Although a great-handling car, a stock MR2 Spyder is hard on tires because it's softly sprung and has a lot of body roll--not a good thing with MacPherson struts. To simultaneously improve handling and make the car easier on tires, we would lower it, reduce body roll, add some negative camber and stiffen its chassis. Naturally, we would also add wider, stickier rubber.

Several other project cars have begun with expensive, custom suspension set-ups, because they were all we could get for brand-new cars. Coil-overs are available for the MR2 Spyder from A'pexi and Cusco. Truechoice offers custom Konis, albeit at a "custom" price. These have already won a national autocross championship, however.

Koni now says it should have off-the-shelf dampers in the United States by the time you read this, but had nothing six months ago when we were asking. We were unwilling to install sport springs with the stock dampers, because that combination always results in a horrible driving experience. With its engine in back, we weren't about to do anything questionable to the Toyota's underpinnings.

The only conventional spring/damper combination we could find was Toyota Racing Development's Sportivo set, which also includes anti-roll bars and the option of upper and lower chassis reinforcements. One-stop shopping and no dealer warranty issues made it an attractive first step.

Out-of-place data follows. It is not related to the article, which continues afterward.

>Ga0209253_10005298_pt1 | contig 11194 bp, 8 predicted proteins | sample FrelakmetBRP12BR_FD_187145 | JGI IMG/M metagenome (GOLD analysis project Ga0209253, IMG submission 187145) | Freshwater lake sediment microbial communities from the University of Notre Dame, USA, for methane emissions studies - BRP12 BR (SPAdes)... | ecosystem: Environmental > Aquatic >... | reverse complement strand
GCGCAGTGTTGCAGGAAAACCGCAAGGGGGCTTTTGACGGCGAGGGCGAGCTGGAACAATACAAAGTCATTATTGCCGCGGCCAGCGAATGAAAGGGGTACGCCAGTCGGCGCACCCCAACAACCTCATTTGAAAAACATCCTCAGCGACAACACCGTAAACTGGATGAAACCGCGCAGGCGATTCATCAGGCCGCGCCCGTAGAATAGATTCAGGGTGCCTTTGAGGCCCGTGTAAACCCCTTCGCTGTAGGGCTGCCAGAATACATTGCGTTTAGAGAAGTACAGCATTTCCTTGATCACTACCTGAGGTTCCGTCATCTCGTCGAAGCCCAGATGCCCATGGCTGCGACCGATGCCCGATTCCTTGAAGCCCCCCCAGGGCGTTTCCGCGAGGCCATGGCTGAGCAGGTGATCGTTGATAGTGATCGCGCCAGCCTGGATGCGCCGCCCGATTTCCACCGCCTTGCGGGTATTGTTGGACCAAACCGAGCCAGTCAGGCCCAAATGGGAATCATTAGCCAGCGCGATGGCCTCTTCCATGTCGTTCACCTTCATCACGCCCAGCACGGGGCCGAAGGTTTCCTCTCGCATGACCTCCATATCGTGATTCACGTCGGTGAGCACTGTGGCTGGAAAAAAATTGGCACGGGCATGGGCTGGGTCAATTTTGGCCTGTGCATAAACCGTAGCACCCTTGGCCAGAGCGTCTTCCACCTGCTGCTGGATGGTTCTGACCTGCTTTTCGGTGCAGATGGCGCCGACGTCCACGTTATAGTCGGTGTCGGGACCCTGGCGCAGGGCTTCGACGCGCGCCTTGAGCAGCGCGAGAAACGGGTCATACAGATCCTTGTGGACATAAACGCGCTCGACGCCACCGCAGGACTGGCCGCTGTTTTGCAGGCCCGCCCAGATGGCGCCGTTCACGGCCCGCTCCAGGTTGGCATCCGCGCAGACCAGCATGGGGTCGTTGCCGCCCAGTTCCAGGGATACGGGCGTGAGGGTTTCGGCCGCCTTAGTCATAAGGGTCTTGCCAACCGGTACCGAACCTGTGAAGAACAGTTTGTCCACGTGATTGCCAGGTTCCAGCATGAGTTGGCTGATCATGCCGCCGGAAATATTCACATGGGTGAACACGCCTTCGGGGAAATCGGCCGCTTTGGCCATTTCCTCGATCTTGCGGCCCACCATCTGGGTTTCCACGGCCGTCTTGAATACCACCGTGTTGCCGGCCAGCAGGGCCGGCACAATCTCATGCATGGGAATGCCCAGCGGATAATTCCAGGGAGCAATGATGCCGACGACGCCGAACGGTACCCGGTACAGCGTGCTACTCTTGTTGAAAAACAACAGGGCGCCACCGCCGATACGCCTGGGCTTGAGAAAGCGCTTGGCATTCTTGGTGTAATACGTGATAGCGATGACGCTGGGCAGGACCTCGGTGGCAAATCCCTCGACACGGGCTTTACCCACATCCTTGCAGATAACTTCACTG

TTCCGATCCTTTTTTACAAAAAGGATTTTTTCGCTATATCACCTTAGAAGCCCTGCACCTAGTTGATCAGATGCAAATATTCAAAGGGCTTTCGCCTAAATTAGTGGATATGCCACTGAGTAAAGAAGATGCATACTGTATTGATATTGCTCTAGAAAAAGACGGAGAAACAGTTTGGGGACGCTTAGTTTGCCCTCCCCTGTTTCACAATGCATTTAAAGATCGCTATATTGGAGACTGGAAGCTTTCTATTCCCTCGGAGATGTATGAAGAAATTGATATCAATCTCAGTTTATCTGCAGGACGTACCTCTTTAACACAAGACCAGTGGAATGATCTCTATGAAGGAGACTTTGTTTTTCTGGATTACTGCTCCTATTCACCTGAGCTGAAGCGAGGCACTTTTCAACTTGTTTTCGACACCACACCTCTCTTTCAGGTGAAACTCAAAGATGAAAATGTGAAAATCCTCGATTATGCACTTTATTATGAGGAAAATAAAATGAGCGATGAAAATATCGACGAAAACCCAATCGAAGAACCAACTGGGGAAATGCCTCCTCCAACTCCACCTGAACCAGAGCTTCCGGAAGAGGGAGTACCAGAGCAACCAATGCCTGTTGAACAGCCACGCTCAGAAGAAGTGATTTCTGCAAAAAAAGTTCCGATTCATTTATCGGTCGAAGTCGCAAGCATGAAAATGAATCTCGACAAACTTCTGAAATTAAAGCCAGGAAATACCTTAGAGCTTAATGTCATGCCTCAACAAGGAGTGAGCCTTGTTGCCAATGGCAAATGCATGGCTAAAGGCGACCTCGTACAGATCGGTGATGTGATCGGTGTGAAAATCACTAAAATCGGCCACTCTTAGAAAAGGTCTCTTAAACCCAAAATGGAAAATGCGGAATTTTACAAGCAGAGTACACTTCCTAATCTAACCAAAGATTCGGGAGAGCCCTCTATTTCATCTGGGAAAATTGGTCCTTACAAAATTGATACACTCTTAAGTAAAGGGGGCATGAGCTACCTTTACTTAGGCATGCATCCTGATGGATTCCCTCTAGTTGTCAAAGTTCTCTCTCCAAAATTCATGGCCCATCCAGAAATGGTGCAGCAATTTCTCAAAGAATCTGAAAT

To complement the chassis upgrades, we bolted on bigger, stickier rubber from The Tire Rack. Yokohama's A032R worked well on the Axis MR2, so we opted for the Yokes in the same 205/50R-15 size used on that car.

After considering 20 other wheels, we settled on the Kosei K1 Racing cast aluminum wheel, which is both lightweight and affordable. Although stock offset is 45mm front and rear, The Tire Rack told us the 15 x 7-in. Kosei K1 racing wheels require 38 mm offset to clear the front brake caliper brackets. Because the wheel is 1 inch wider than a stock front wheel, the outer edge of the tire can kiss the inner fender when going over bumps with the wheel turned but only very slightly. The Axis MR2 Spyder used narrower 15 x 6.5-in. Axis VPD wheels and gained a quarter inch of clearance.